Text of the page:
I would be falling down in my role as civic booster if I did not mention that Sir Neville Marriner was music director of my hometown orchestra, The Minnesota Orchestra, between 1979-1986.
But it was as founder and conductor of the Academy of St. Martin in the Fields that Sir Neville is most remembered. Begun in 1958, the Academy was made up of 12 of the best musicians in London, hand-picked by Sir Neville. Marriner (April 15, 1924-October 2, 2016) was an accomplished musician at the time, serving as principal second violinist in the London Symphony Orchestra.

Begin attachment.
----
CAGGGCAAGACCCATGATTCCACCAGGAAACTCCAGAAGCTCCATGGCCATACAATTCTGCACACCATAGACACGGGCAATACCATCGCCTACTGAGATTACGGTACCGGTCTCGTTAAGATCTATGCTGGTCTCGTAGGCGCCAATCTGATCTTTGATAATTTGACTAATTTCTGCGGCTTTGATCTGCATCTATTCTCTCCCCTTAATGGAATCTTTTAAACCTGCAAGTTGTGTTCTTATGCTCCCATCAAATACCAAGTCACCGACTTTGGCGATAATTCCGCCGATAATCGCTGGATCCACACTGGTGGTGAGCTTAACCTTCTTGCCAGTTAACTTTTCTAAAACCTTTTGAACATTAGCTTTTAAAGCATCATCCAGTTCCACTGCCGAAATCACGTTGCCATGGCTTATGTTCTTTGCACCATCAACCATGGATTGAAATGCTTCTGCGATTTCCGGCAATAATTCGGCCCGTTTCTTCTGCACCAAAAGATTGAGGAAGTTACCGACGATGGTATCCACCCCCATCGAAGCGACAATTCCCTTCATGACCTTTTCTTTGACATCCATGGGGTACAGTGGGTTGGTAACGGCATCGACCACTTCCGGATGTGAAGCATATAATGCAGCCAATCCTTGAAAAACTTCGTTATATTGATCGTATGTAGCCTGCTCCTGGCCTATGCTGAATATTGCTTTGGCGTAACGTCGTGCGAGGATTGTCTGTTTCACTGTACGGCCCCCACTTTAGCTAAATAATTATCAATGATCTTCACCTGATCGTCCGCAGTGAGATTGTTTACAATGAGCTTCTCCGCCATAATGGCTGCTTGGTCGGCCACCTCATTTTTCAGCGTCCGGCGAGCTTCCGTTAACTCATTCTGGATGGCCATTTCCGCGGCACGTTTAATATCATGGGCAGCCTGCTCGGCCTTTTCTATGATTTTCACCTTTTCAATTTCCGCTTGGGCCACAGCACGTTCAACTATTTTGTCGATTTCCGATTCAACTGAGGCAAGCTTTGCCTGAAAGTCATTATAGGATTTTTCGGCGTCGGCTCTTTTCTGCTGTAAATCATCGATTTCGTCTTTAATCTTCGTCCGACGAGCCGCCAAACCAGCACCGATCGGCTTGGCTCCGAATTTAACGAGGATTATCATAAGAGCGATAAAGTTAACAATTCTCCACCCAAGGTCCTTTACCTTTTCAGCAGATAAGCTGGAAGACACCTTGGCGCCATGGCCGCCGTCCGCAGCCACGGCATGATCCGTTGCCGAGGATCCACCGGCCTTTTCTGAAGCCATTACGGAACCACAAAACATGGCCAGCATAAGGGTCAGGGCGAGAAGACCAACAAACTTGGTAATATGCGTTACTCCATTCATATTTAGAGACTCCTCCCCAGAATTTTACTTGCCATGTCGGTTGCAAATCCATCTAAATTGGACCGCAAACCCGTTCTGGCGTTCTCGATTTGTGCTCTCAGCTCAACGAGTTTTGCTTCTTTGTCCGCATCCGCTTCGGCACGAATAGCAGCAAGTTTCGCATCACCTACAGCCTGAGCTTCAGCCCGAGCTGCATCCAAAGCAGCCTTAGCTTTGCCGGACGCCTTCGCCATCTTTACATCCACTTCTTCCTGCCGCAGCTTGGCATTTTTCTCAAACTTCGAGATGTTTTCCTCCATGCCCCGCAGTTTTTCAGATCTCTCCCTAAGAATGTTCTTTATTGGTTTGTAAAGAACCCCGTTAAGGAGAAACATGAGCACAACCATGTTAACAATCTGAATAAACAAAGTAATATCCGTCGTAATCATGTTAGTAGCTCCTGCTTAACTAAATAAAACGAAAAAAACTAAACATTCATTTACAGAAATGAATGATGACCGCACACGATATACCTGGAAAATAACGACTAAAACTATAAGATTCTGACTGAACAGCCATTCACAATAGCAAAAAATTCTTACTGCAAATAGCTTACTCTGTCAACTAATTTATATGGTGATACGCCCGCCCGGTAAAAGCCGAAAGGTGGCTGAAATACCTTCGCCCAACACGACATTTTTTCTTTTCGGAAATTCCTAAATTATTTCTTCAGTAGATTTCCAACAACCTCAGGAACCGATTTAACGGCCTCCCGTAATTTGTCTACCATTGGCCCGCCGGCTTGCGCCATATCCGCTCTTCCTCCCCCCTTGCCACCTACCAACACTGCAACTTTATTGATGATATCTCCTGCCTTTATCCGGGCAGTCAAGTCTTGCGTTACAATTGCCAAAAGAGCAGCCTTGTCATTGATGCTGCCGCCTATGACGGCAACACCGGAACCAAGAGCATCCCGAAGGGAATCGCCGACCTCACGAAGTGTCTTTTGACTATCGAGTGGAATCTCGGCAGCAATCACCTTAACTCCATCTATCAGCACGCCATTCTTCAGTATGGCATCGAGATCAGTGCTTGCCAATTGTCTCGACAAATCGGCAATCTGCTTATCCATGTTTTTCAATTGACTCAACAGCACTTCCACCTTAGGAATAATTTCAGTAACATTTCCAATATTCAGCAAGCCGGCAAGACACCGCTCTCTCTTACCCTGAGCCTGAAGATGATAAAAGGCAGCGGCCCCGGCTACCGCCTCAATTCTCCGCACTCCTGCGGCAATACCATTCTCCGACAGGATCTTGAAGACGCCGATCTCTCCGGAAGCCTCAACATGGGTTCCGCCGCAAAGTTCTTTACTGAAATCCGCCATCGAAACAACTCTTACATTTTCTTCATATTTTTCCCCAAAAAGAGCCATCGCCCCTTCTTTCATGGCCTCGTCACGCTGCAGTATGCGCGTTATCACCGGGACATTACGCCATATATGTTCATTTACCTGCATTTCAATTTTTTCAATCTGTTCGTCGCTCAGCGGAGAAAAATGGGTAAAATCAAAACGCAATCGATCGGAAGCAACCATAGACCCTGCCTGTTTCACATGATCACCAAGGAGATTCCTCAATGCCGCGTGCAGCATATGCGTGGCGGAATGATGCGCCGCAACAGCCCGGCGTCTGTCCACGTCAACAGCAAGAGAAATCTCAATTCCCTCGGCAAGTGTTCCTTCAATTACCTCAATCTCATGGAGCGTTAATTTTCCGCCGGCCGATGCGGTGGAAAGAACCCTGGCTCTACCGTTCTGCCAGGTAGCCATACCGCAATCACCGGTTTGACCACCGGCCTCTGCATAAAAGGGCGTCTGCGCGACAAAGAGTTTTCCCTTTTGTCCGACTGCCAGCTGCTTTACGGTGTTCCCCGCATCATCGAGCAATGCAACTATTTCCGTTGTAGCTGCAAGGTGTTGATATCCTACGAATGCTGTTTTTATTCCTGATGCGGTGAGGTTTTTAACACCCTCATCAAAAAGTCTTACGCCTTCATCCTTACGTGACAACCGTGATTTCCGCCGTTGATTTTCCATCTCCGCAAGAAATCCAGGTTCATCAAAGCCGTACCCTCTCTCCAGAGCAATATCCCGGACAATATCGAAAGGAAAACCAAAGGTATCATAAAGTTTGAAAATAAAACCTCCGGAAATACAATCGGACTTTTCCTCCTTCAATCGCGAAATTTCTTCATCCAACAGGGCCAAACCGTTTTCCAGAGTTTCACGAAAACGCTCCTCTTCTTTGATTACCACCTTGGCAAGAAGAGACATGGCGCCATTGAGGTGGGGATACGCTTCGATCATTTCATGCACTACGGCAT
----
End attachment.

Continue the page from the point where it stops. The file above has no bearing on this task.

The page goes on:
According to his obituary in The Telegraph, Sir Neville made some 600 recordings of 2,000 musical works and the Academy is the world’s the most-recorded orchestra. Among their recordings was the soundtrack for the Mozart biopic Amadeus for which they won a Grammy. The Academy was known (quoting The Telegraph) for its “fresh, technically brilliant, interpretations of the pre-classical and classical repertoire,” but it moved on to Romantic and early-modern music. In the process, the ensemble grew to about 70 musicians.